Thoughts on Good Omens: The Nice and Accurate Prophecies of Agnes Nutter, Witch, by Neil Gaiman and Terry Pratchett.
Suppose, at the end of the work day, you and your close friend are meeting for coffee. Sitting in your favorite indie café, you’re enjoying a decaf au lait. Your friend sighs, “I have had a day that shouldn’t have ended this well.”
“What do you mean? What happened?” you ask with a twinge of concern.
She slumps back in her chair, taps her spoon on the saucer a few times, then slowly stirs her coffee before saying, “I know it’s silly, but—”
“Never silly. Go on.”
“Well, I was leaning over the bathroom sink this morning and fumbled my moisturizer bottle. It shattered and some of it stuck in the drain. What a mess!”
“Oh, yes. The clean-up cost me half an hour.”
“I hate when that happens.”
“And since I was late to the building’s gym, some guy had taken the elliptical and I had to use the old treadmill.”
“And, then, on the way to work, I realized I’d left my office keys on the dresser at home. I was sure the day could only get worse. All bad omens, don’t you think?”
What can you say? Do you believe in bad omens? The mishaps were minor, but they sabotaged your friend’s routine. No wonder she was relieved to be venting with you over big cups of creamy coffee.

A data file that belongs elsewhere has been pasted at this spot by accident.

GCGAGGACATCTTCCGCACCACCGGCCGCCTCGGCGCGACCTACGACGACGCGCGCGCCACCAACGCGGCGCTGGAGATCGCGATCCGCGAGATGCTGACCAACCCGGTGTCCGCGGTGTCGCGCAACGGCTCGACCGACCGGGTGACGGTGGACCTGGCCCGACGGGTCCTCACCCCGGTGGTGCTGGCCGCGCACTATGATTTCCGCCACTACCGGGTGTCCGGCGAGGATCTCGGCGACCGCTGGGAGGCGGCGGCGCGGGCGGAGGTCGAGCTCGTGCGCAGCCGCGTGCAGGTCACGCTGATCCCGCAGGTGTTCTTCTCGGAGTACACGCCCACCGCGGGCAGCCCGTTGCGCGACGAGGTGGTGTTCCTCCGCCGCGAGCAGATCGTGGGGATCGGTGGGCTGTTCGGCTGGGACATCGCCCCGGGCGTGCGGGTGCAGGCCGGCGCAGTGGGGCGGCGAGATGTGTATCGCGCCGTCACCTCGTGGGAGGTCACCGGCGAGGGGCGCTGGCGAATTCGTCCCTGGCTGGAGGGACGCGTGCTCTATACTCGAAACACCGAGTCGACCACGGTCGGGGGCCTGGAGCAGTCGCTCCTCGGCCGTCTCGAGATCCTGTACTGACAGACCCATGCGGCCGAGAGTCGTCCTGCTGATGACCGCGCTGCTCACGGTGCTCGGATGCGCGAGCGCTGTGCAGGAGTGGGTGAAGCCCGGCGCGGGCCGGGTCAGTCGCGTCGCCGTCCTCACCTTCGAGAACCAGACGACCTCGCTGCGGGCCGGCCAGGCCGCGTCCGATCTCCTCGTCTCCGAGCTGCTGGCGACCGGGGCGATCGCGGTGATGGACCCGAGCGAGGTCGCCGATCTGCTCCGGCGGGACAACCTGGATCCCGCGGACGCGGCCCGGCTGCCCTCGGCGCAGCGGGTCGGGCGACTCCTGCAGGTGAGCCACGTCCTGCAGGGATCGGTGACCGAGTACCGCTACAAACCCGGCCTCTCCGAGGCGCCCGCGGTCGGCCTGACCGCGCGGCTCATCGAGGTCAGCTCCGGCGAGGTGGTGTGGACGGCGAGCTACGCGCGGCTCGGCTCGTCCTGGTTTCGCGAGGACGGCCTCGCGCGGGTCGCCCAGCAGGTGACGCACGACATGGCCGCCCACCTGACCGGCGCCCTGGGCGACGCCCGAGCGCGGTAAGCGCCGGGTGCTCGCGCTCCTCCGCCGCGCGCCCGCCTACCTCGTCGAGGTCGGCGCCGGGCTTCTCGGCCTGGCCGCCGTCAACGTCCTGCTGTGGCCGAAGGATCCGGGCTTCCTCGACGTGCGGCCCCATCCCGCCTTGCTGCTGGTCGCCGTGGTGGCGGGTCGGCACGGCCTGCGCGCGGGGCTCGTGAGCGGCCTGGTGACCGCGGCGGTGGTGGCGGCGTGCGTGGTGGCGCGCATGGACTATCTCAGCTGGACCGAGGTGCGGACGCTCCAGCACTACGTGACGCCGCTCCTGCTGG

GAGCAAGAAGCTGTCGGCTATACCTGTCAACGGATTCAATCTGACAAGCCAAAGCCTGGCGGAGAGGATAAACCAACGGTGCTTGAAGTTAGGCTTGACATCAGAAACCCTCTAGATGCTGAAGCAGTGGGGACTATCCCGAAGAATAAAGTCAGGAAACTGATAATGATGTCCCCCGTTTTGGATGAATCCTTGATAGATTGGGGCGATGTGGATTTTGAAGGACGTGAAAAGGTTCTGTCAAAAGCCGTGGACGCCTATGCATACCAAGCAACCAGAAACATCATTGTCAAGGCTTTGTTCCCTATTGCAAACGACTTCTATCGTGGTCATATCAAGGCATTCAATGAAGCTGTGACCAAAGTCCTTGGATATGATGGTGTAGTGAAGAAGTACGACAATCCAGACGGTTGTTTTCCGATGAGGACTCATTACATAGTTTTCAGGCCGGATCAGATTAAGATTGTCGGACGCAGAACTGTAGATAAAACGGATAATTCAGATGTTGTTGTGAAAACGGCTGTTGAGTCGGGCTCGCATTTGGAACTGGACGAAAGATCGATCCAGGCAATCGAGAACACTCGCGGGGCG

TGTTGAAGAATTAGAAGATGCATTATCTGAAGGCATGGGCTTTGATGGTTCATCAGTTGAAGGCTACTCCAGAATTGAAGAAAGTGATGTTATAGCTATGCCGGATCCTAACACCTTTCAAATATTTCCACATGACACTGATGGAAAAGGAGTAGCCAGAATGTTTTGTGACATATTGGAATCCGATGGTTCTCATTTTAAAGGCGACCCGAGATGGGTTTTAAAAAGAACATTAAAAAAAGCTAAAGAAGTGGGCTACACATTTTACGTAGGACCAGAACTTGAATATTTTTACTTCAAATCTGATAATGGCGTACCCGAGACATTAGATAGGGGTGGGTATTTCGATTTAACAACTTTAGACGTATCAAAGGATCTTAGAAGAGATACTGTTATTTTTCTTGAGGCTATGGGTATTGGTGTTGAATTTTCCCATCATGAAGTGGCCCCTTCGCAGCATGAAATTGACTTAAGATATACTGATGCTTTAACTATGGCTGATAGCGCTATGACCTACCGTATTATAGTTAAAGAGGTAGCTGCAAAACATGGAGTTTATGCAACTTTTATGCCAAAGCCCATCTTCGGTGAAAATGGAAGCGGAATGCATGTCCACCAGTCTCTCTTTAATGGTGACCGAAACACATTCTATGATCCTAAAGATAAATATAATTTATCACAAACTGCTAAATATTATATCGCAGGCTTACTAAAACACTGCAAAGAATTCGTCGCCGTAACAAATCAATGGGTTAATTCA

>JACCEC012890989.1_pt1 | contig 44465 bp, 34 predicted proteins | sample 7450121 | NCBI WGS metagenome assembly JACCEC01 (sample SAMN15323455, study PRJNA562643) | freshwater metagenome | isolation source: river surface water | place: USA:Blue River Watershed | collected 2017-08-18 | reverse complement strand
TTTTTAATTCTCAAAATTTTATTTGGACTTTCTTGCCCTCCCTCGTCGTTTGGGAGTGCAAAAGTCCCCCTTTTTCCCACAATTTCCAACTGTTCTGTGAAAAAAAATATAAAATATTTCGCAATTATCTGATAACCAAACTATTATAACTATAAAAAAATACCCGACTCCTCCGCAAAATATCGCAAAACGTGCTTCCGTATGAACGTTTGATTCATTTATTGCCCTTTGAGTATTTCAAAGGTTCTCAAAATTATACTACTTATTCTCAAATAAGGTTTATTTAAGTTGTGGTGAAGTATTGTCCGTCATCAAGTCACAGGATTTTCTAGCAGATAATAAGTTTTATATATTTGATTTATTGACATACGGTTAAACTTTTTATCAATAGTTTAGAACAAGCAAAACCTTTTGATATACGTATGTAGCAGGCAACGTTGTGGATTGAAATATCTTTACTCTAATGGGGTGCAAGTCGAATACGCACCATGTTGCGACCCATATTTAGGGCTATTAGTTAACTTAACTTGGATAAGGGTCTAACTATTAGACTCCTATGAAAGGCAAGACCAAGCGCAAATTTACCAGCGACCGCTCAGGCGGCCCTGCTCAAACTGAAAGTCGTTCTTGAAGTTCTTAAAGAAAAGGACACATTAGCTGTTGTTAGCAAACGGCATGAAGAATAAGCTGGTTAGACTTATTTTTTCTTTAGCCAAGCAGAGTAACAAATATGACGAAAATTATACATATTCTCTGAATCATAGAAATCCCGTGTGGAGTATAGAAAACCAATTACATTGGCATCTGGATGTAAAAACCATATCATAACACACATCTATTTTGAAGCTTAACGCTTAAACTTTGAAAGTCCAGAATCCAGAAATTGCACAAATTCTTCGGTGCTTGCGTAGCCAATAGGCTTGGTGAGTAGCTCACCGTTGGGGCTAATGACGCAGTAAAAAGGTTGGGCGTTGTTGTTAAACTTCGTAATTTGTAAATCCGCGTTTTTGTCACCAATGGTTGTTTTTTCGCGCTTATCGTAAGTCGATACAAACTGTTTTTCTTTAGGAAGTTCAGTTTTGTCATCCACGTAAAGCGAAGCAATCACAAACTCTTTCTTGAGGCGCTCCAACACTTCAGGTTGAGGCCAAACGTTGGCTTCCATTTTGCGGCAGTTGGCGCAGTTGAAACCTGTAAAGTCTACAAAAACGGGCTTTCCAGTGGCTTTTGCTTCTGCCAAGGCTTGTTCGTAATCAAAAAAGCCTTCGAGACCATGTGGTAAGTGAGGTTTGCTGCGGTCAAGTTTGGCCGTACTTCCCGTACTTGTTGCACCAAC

What if her day had started with good omens? Would she have noticed? What is a good omen, if it exists? A sunny 70˚ day? A pristine sidewalk despite all the dog walkers? Easy entrance with one swipe of the hotel’s keycard? A clean rug with no hairballs?
Neil Gaiman and Terry Pratchett entitled their 1990/2006 (updated) collaborative novel, Good Omens. The title seems to contradict this wacky fantasy’s narrative in which all signs and portents point to an imminent Apocalypse/Armageddon/End-Time about to occur shortly, very soon—now, actually. It features the arrival of an unwilling Antichrist, plus the demon-serpent and archangel present at Creation (but enjoying their stay on Earth, thank you very much.)
As I was nearing the end of the novel, I realized the authors were fond of their improbable characters and did not want to kill them off. While finding ways to save them, Gaiman and Pratchett satirize many if not most institutions in the UK and the USA, like the Church, the Military and Police, Education, Modern Technology, and Japanese Cars. Via a number of incidents and accidents, the novel’s main characters thwart the Divine Plan’s end game and maybe will live happily ever after…until The Divine Plan resets.
I have enjoyed many of Gaiman’s works, such as Neverwhere, American Gods, and Stardust, and Pratchett’s The Color of Magic, In Good Omens, the authors’ combined storytelling genius and irreverent humor have enriched an entertaining adventure affirming a few basic “good omens’ to treasure daily: love, the natural world, and a sleek, black Bentley if you can get one.